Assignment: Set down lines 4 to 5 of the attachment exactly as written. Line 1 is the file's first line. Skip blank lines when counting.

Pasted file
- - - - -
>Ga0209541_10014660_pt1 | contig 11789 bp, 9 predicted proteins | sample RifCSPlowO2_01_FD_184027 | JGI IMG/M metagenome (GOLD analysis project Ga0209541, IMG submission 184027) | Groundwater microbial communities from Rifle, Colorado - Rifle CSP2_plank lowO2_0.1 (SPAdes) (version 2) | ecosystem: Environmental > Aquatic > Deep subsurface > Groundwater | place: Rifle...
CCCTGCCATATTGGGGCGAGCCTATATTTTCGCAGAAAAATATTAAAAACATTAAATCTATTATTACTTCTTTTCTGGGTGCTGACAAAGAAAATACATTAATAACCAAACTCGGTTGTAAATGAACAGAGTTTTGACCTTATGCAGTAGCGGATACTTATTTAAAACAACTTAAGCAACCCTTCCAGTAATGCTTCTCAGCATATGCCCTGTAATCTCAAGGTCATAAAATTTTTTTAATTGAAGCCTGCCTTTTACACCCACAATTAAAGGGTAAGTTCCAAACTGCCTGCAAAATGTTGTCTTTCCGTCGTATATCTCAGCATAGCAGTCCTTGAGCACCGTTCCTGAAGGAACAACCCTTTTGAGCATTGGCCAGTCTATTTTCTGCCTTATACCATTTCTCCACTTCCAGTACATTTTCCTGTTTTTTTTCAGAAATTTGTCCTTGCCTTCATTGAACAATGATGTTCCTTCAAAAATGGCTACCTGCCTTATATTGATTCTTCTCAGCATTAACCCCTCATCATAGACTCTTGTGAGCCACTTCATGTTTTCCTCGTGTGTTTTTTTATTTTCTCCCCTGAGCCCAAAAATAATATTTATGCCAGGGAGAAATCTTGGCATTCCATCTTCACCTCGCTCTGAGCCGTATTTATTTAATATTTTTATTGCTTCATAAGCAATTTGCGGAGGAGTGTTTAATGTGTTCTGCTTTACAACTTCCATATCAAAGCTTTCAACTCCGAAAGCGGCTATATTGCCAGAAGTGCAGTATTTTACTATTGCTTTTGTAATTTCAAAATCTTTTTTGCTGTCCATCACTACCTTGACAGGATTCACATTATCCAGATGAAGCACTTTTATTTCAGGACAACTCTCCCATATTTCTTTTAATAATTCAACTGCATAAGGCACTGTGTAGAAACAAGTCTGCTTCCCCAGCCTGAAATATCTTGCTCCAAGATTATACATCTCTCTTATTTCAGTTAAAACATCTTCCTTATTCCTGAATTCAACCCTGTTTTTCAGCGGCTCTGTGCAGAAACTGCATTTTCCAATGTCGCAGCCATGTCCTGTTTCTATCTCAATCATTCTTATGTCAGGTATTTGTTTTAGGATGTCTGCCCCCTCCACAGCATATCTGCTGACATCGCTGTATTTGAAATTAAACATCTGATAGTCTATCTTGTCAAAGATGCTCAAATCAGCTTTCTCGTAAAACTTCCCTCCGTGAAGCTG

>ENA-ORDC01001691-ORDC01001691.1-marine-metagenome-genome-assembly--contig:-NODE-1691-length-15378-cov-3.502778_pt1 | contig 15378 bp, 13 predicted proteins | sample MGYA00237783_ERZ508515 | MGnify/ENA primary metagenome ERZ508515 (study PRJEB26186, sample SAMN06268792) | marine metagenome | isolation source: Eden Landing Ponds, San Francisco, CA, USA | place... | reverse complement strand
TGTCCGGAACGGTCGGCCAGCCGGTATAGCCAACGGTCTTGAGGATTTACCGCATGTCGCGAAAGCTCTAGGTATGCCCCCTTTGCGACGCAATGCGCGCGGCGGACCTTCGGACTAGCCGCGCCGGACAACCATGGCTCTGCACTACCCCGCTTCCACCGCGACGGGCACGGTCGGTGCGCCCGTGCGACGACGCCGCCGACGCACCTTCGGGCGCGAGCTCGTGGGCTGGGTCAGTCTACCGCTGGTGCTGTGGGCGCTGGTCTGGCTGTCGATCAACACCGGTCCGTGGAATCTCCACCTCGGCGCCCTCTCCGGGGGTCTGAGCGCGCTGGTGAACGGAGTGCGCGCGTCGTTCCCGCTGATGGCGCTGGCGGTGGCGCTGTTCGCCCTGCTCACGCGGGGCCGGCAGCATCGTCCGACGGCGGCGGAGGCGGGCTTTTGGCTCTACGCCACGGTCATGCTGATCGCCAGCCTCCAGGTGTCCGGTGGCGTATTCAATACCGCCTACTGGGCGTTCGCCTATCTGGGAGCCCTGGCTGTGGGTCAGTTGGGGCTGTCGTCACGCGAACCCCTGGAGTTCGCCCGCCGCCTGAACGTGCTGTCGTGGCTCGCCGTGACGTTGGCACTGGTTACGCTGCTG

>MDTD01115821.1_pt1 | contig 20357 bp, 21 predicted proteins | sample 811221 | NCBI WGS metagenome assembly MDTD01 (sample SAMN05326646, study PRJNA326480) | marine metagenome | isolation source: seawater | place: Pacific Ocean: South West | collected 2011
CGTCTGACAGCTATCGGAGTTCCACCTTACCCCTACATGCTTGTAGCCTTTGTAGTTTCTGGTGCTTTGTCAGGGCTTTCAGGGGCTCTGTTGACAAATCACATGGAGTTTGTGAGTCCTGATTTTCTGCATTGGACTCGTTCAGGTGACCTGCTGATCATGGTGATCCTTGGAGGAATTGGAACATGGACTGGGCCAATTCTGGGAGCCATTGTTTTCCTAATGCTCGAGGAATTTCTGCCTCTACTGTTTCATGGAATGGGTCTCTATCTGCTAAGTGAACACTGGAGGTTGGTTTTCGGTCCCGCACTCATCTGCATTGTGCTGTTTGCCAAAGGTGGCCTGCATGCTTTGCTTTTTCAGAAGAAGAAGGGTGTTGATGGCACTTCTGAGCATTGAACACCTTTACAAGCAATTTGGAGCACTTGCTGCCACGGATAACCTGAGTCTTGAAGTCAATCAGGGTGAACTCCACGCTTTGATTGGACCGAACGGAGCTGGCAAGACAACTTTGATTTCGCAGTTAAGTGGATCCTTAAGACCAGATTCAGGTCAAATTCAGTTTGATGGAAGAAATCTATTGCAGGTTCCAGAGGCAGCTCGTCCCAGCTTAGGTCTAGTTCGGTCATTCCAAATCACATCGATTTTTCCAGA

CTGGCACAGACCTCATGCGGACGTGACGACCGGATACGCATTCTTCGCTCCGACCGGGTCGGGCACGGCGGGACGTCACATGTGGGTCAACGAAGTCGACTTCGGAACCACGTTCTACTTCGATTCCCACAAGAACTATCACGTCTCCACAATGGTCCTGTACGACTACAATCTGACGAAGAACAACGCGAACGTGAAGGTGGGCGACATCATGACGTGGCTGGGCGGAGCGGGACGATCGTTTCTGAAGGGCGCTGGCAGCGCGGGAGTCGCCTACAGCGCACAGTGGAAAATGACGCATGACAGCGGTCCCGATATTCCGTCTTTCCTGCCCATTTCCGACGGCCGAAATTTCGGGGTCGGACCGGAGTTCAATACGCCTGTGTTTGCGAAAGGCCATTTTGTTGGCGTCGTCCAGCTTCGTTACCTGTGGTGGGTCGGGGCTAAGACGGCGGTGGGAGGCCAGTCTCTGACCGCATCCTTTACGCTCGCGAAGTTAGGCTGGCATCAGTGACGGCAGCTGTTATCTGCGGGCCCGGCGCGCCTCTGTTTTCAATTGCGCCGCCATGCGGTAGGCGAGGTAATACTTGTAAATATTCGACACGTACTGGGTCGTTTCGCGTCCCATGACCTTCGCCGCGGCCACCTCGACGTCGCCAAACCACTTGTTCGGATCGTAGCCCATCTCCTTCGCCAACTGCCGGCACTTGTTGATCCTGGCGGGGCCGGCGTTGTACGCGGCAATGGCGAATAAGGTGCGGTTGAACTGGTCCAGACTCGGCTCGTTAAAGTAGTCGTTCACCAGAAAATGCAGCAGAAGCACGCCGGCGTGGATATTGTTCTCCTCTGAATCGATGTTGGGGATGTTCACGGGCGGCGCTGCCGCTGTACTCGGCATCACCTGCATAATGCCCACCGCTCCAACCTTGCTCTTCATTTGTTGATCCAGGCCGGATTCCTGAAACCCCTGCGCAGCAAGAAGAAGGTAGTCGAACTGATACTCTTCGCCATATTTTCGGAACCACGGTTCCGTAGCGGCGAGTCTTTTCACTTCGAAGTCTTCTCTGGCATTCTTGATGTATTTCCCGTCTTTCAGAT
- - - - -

TGTCCGGAACGGTCGGCCAGCCGGTATAGCCAACGGTCTTGAGGATTTACCGCATGTCGCGAAAGCTCTAGGTATGCCCCCTTTGCGACGCAATGCGCGCGGCGGACCTTCGGACTAGCCGCGCCGGACAACCATGGCTCTGCACTACCCCGCTTCCACCGCGACGGGCACGGTCGGTGCGCCCGTGCGACGACGCCGCCGACGCACCTTCGGGCGCGAGCTCGTGGGCTGGGTCAGTCTACCGCTGGTGCTGTGGGCGCTGGTCTGGCTGTCGATCAACACCGGTCCGTGGAATCTCCACCTCGGCGCCCTCTCCGGGGGTCTGAGCGCGCTGGTGAACGGAGTGCGCGCGTCGTTCCCGCTGATGGCGCTGGCGGTGGCGCTGTTCGCCCTGCTCACGCGGGGCCGGCAGCATCGTCCGACGGCGGCGGAGGCGGGCTTTTGGCTCTACGCCACGGTCATGCTGATCGCCAGCCTCCAGGTGTCCGGTGGCGTATTCAATACCGCCTACTGGGCGTTCGCCTATCTGGGAGCCCTGGCTGTGGGTCAGTTGGGGCTGTCGTCACGCGAACCCCTGGAGTTCGCCCGCCGCCTGAACGTGCTGTCGTGGCTCGCCGTGACGTTGGCACTGGTTACGCTGCTG

>MDTD01115821.1_pt1 | contig 20357 bp, 21 predicted proteins | sample 811221 | NCBI WGS metagenome assembly MDTD01 (sample SAMN05326646, study PRJNA326480) | marine metagenome | isolation source: seawater | place: Pacific Ocean: South West | collected 2011